England is a world leader in the fight against healthcare acquired infections [HCAIs] but still around 300,000 people develop an infection while being cared for within the NHS in England annually. 

Antibiotic misuse means we have seen the rise of  MRSA and e-coli is developing resistance. Time is running out – healthcare leaders must see that doing nothing is not an option.

As the national health and social care charity that takes up issues on behalf of patients, relatives, carers and the public the Patients Association has overseen the enquiry into antimicrobial resistance and HCAIs and commissioned four papers on the issue. The All Party Parliamentary Group for Patient Safety will make recommendations in Spring 2016.

Tackling HCAIs effectively would reduce illness and deaths, and save the NHS millions.

Accountability and transparency are vital

HCAIs can be reduced by effective monitoring of infection control practices and increased education for healthcare staff, patients, their relatives, carers and visitors.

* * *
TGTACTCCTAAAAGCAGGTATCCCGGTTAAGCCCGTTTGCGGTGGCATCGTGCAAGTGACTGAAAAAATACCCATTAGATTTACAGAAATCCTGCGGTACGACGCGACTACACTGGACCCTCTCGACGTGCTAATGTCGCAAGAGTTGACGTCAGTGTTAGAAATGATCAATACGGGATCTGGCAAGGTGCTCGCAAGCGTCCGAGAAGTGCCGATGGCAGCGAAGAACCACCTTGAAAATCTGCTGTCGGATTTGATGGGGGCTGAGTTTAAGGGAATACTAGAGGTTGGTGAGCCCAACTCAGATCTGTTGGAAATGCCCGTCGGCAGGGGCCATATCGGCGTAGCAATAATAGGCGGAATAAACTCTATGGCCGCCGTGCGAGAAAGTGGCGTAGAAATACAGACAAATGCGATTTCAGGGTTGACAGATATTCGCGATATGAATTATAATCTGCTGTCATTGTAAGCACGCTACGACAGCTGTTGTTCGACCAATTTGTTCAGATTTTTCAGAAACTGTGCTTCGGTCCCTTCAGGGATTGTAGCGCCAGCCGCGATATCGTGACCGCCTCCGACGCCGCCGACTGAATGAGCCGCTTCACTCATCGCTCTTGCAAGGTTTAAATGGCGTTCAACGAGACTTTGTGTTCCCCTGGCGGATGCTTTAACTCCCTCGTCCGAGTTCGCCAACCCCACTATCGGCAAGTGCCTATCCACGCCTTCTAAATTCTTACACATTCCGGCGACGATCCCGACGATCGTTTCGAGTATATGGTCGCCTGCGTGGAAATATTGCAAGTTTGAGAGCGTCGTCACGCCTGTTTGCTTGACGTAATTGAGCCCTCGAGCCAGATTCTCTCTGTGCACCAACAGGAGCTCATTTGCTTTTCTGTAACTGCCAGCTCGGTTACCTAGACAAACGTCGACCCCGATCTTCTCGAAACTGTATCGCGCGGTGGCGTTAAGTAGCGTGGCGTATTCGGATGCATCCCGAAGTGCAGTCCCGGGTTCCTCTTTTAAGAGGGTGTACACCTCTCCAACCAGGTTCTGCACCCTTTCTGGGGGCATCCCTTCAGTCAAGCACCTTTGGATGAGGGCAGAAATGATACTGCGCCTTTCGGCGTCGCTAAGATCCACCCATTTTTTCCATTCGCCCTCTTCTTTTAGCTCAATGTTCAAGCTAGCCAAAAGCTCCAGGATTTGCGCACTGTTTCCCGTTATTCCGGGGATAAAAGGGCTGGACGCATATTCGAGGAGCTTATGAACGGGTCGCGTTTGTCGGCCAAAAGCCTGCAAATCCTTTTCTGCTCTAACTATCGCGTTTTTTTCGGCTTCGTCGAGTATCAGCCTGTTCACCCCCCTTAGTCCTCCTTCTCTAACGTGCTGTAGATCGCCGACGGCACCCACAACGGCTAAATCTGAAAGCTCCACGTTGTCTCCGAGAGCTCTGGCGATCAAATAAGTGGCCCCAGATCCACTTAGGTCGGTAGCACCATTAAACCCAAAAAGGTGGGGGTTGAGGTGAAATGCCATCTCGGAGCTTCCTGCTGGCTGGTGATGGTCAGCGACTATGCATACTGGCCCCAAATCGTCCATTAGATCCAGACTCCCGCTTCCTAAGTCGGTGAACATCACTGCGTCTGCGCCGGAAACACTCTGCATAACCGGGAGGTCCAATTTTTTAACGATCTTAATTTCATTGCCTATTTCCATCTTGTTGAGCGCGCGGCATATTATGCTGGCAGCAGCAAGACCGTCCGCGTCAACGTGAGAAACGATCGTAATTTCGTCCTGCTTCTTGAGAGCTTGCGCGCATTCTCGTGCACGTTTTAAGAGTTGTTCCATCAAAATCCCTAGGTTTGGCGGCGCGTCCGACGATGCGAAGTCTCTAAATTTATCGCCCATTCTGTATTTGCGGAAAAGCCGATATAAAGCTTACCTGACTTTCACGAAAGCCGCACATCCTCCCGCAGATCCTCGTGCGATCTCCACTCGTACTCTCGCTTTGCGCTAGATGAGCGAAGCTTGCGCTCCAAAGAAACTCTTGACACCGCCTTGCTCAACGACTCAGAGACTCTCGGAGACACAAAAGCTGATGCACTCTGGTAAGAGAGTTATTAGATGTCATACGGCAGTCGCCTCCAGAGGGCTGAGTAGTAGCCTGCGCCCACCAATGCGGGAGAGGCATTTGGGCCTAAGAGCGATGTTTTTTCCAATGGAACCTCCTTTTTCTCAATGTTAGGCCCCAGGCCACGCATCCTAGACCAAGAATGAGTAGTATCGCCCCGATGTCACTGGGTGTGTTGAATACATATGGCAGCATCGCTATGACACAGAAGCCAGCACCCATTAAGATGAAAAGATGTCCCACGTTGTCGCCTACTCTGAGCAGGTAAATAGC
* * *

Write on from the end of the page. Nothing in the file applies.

Accountability and transparency are vital. Figures for infection rates should show the results for NHS trusts, hospitals and individual wards and should be displayed on wards and online, so that patients and relatives can see them when choosing a hospital. This will also encourage staff to take a more proactive role in infection control.

An increase in infection control nurses, training and greater management enforcement of hygiene standards in the wider healthcare environment will also help.

Patients, relatives, carers and visitors can help by observing infection control guidelines and expressing their concerns if they see shortcomings.

We can never eliminate the risk of HCAIs completely but we can never afford to stop trying.